Darkness. Cold,

Never ending darkness, from which there is no escape. I find myself running, trying to leave behind what is so deeply etched into my soul. I have been running for a long time now. I do not remember what it feels like to be free of fear, to live without its cold fingers burning into my throat, my silent screams piercing through the dark.
Sometimes, the running stops for a few seconds to be replaced by sounds. Voices. Cries.

“The beast. He must suffer for what he has done!”
“She is ours, she will be ours. We are her family.”
“How much longer? Why must she go through this? Will she never find peace?”

I often ask myself the same question. What does it feel like, peace? Does it mean the end of this black hell? Does it mean light?
My questions remain unanswered. The fear returns and I must run, even if it is in vain. I keep running, not daring to look back. I never look back, lest I should see him again. It is of no use. I cannot forget him, even if I try. Those dark pools, his eyes, that hid the raging fires of hell. His face, forever smiling mockingly, as if to remind me that he will always win in the end. What I fear the most, however, are his hands. They are long, too long to be human hands, and thin. I can never shake off their touch, the sickening pressure of his hands against my chest. Those fingers, toying with my clothes as I lie helpless, my screams stifled by sobs. The back of his hand, running along my body as he smiles at me hungrily. Finally, the chains. Those wretched things, pressed against my throat until I stop breathing. The taste of rust, fear and defeat. Over and over again, each time ending in a worse kind of death.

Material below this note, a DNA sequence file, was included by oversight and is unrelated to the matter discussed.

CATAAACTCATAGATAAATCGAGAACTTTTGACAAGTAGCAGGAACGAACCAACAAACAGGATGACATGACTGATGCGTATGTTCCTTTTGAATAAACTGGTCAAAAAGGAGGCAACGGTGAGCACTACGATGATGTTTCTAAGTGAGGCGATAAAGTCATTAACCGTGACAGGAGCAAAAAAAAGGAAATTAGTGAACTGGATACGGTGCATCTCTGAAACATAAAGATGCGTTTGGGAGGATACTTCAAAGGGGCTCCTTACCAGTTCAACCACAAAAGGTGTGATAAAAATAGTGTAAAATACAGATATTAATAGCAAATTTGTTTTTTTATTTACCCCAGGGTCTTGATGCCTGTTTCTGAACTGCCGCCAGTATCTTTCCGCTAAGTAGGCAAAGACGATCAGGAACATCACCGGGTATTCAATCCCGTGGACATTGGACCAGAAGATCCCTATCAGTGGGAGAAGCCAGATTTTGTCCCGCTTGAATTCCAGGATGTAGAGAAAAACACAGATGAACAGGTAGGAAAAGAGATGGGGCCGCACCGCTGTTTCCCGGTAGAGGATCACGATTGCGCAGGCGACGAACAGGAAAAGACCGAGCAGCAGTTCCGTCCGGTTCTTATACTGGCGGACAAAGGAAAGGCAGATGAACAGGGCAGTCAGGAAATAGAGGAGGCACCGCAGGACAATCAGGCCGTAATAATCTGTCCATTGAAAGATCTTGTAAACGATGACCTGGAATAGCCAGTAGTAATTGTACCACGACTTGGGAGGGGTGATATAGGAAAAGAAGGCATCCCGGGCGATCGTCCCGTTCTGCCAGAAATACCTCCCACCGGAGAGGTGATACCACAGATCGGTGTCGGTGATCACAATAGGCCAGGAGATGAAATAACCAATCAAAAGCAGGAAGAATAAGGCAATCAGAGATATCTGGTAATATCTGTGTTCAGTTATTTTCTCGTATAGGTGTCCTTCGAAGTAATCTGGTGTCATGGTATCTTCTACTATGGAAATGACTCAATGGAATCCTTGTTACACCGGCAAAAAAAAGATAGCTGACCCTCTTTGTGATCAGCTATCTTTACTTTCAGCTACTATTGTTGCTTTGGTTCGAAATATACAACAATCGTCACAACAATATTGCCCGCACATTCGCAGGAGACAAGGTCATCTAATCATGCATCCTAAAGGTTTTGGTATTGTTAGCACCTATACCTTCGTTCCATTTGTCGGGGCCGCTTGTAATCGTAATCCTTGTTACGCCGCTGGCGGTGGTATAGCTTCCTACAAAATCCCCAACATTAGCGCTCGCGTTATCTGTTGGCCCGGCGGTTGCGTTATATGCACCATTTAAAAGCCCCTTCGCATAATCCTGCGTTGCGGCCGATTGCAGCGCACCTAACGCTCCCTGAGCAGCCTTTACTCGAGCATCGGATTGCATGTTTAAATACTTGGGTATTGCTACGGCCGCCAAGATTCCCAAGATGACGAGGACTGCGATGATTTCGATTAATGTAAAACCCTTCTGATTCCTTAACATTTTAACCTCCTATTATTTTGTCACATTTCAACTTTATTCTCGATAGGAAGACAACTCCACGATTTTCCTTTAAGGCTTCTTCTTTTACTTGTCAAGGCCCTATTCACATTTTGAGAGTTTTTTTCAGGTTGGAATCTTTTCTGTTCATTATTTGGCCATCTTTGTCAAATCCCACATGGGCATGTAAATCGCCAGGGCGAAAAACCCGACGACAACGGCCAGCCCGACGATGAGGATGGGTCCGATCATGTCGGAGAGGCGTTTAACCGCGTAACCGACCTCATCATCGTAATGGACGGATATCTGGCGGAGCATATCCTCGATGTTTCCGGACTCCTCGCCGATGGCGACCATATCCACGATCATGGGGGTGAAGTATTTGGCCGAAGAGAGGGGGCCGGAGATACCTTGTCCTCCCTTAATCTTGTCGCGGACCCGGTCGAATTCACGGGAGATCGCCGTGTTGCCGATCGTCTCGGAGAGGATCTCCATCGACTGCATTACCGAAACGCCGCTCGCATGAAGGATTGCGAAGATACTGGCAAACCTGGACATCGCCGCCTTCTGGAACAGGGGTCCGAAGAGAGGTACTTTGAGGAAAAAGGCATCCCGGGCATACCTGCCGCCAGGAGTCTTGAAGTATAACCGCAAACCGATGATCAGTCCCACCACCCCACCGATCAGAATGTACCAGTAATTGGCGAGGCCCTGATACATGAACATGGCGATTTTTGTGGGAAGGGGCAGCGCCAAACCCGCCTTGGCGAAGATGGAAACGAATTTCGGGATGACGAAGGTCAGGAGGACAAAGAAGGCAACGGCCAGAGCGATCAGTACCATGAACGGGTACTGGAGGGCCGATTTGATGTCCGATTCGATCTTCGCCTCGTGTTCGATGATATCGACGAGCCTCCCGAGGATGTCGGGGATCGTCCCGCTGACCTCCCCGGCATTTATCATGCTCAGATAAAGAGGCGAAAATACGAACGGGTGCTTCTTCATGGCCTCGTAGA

I die everyday. He kills me everyday. I have cried, screamed, fought. But I die. Every time I sense his presence, I die.
Oh, that Aruna should live without an Arun, a sun. That death should engulf one whose existence was devoted to preserving lives.
It is sad. I try to steel myself against him, but I can never succeed. He scratches all my wounds raw, giving me new ones each time he looks at me.
There he is. Again. Hungry, disgusting, vile. I prepare to run, but then I stop. This moment, it is different. I have never felt it before. I have never lived it before. The darkness is fading. I cannot run. Instead, I am falling. It does not scare me. I feel free, as if unchained after eons. I can breathe. Long, beautiful breaths. I feel different, too. I no longer feel cold. Instead, there is a golden warmth inside me. There is a golden warmth around me, too, rising from the dying darkness, like the morning sun after a storm.
And then, suddenly, it becomes bright, too bright. What is this? Is this..death? Is death not cold and powerful? Does death not drain you slowly, slowly, slowly, and then all at once?
It is then that it hits me. I have lived through death. What is this, then? I do not know! All I know is that it must be better than the nightmare I have lived in.


In 1973, while working as a junior nurse at King Edward Memorial Hospital, Parel, Mumbai, Aruna Shanbaug was sexually assaulted by a ward boy, Sohanlal Bhartha Walmiki, and remained in a vegetative state following the assault.
Shanbaug died from pneumonia on 18 May 2015 after being in a persistent vegetative state for nearly 42 years.


Karishma Shafi For Beyond Sanity Publishing


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    Liked by 1 person

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